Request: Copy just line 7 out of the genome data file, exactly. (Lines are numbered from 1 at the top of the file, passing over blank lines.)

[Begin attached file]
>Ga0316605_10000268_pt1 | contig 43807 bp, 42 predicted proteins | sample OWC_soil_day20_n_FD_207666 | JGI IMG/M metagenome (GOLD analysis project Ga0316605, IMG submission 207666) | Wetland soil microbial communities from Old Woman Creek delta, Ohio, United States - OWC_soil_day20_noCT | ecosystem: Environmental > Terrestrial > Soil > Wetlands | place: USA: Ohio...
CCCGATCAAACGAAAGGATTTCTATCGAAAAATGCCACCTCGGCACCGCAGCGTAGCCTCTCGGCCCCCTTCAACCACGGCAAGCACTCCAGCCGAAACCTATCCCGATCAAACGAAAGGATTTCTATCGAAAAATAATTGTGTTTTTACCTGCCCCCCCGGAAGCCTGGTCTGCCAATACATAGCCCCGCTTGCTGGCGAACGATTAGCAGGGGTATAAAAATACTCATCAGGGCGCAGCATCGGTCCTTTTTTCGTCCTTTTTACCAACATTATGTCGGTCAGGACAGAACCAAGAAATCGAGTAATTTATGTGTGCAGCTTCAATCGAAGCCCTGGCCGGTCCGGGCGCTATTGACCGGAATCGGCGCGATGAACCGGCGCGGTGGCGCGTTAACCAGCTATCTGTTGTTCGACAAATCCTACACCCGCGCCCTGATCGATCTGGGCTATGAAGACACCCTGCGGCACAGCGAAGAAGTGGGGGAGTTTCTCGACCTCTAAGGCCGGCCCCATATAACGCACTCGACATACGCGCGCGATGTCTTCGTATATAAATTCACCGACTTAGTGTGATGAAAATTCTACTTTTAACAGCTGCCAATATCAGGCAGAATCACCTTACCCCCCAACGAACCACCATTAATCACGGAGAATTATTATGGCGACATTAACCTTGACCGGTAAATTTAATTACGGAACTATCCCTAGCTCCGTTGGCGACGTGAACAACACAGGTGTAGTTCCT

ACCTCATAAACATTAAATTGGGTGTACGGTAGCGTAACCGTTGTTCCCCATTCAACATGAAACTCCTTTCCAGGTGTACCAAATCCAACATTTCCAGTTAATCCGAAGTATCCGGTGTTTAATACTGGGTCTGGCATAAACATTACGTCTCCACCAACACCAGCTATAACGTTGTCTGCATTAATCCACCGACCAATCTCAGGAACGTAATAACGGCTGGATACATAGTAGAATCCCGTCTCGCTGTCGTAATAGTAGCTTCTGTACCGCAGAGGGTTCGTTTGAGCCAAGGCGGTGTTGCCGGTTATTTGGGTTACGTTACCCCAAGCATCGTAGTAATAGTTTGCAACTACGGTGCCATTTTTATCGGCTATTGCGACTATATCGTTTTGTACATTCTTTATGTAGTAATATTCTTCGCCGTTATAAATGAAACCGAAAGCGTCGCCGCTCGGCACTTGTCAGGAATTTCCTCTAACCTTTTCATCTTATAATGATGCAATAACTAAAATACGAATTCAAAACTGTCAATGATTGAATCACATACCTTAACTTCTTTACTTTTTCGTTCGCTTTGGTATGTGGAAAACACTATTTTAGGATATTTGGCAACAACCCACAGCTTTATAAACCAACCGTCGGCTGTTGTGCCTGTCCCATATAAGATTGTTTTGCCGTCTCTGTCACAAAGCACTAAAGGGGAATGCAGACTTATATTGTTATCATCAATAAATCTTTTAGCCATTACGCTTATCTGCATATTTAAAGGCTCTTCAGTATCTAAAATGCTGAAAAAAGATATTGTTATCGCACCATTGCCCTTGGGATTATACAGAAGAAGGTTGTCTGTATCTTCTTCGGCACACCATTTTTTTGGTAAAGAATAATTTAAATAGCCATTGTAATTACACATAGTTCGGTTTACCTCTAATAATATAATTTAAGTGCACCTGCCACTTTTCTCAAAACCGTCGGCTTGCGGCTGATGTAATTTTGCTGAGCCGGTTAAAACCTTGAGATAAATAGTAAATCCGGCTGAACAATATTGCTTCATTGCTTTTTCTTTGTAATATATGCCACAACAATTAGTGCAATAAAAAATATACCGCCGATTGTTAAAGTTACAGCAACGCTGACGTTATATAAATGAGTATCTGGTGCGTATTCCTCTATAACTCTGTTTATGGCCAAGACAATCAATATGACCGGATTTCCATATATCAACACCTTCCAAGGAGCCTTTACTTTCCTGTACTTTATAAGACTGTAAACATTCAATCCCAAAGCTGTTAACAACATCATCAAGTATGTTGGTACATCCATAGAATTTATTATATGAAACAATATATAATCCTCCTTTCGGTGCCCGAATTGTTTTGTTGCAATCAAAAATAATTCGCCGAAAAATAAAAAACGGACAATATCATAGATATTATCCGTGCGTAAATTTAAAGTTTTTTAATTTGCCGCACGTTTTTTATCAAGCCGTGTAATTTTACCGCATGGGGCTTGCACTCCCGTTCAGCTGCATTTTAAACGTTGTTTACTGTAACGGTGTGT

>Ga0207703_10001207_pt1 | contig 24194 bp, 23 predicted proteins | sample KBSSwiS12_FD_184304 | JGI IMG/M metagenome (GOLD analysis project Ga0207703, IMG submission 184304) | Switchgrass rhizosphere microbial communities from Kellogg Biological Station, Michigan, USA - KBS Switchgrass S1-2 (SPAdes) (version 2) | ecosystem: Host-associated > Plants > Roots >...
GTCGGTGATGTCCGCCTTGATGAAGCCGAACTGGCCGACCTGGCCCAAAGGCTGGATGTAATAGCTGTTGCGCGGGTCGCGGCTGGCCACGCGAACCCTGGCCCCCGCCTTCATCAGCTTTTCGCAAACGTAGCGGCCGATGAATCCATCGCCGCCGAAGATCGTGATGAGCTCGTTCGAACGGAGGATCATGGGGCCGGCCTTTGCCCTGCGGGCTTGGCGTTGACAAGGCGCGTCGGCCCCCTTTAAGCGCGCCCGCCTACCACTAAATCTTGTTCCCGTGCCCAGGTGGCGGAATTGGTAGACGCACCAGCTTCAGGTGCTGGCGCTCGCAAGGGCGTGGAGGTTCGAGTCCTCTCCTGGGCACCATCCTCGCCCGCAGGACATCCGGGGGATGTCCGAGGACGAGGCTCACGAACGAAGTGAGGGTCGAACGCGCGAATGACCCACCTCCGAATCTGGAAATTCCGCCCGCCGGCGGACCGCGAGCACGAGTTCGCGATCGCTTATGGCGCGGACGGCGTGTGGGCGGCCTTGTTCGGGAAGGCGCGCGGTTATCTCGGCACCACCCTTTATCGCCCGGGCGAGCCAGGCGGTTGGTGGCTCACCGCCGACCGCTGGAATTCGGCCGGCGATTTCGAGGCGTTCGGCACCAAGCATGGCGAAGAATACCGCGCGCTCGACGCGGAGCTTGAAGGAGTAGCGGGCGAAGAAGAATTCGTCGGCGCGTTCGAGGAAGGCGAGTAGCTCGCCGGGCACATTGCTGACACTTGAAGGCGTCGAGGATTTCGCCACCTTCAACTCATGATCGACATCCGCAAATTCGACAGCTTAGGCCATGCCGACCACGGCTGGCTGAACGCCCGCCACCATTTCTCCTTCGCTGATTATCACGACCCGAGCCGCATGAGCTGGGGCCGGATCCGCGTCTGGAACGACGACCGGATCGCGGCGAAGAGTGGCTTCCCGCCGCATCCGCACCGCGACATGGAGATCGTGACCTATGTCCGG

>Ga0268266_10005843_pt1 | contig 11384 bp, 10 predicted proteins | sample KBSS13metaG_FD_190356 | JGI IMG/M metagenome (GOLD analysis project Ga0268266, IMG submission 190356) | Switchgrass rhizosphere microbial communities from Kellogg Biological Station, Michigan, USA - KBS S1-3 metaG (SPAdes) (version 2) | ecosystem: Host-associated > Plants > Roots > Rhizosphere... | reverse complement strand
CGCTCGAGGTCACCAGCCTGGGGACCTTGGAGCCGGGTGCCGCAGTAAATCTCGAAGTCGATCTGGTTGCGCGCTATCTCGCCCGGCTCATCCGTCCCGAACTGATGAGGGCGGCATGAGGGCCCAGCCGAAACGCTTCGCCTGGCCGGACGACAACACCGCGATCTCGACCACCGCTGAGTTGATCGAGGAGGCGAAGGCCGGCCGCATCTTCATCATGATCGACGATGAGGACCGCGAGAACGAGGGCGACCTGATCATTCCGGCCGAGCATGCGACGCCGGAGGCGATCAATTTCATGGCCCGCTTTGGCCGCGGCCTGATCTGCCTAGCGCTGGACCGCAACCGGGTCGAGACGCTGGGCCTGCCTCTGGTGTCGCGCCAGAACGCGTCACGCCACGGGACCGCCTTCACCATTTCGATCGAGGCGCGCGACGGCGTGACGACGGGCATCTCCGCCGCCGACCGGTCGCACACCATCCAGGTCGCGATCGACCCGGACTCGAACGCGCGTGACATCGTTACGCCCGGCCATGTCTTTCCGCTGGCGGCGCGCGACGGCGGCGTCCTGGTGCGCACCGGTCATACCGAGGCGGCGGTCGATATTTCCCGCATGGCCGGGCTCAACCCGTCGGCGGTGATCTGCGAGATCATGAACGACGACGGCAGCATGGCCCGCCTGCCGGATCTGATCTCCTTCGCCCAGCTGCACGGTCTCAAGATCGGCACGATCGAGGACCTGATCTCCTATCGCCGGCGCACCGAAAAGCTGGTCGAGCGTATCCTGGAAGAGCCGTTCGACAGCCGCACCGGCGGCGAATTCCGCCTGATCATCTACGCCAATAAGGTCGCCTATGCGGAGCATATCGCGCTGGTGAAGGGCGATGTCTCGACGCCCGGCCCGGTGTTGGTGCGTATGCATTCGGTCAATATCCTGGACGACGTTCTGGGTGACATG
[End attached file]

CGCTCGAGGTCACCAGCCTGGGGACCTTGGAGCCGGGTGCCGCAGTAAATCTCGAAGTCGATCTGGTTGCGCGCTATCTCGCCCGGCTCATCCGTCCCGAACTGATGAGGGCGGCATGAGGGCCCAGCCGAAACGCTTCGCCTGGCCGGACGACAACACCGCGATCTCGACCACCGCTGAGTTGATCGAGGAGGCGAAGGCCGGCCGCATCTTCATCATGATCGACGATGAGGACCGCGAGAACGAGGGCGACCTGATCATTCCGGCCGAGCATGCGACGCCGGAGGCGATCAATTTCATGGCCCGCTTTGGCCGCGGCCTGATCTGCCTAGCGCTGGACCGCAACCGGGTCGAGACGCTGGGCCTGCCTCTGGTGTCGCGCCAGAACGCGTCACGCCACGGGACCGCCTTCACCATTTCGATCGAGGCGCGCGACGGCGTGACGACGGGCATCTCCGCCGCCGACCGGTCGCACACCATCCAGGTCGCGATCGACCCGGACTCGAACGCGCGTGACATCGTTACGCCCGGCCATGTCTTTCCGCTGGCGGCGCGCGACGGCGGCGTCCTGGTGCGCACCGGTCATACCGAGGCGGCGGTCGATATTTCCCGCATGGCCGGGCTCAACCCGTCGGCGGTGATCTGCGAGATCATGAACGACGACGGCAGCATGGCCCGCCTGCCGGATCTGATCTCCTTCGCCCAGCTGCACGGTCTCAAGATCGGCACGATCGAGGACCTGATCTCCTATCGCCGGCGCACCGAAAAGCTGGTCGAGCGTATCCTGGAAGAGCCGTTCGACAGCCGCACCGGCGGCGAATTCCGCCTGATCATCTACGCCAATAAGGTCGCCTATGCGGAGCATATCGCGCTGGTGAAGGGCGATGTCTCGACGCCCGGCCCGGTGTTGGTGCGTATGCATTCGGTCAATATCCTGGACGACGTTCTGGGTGACATG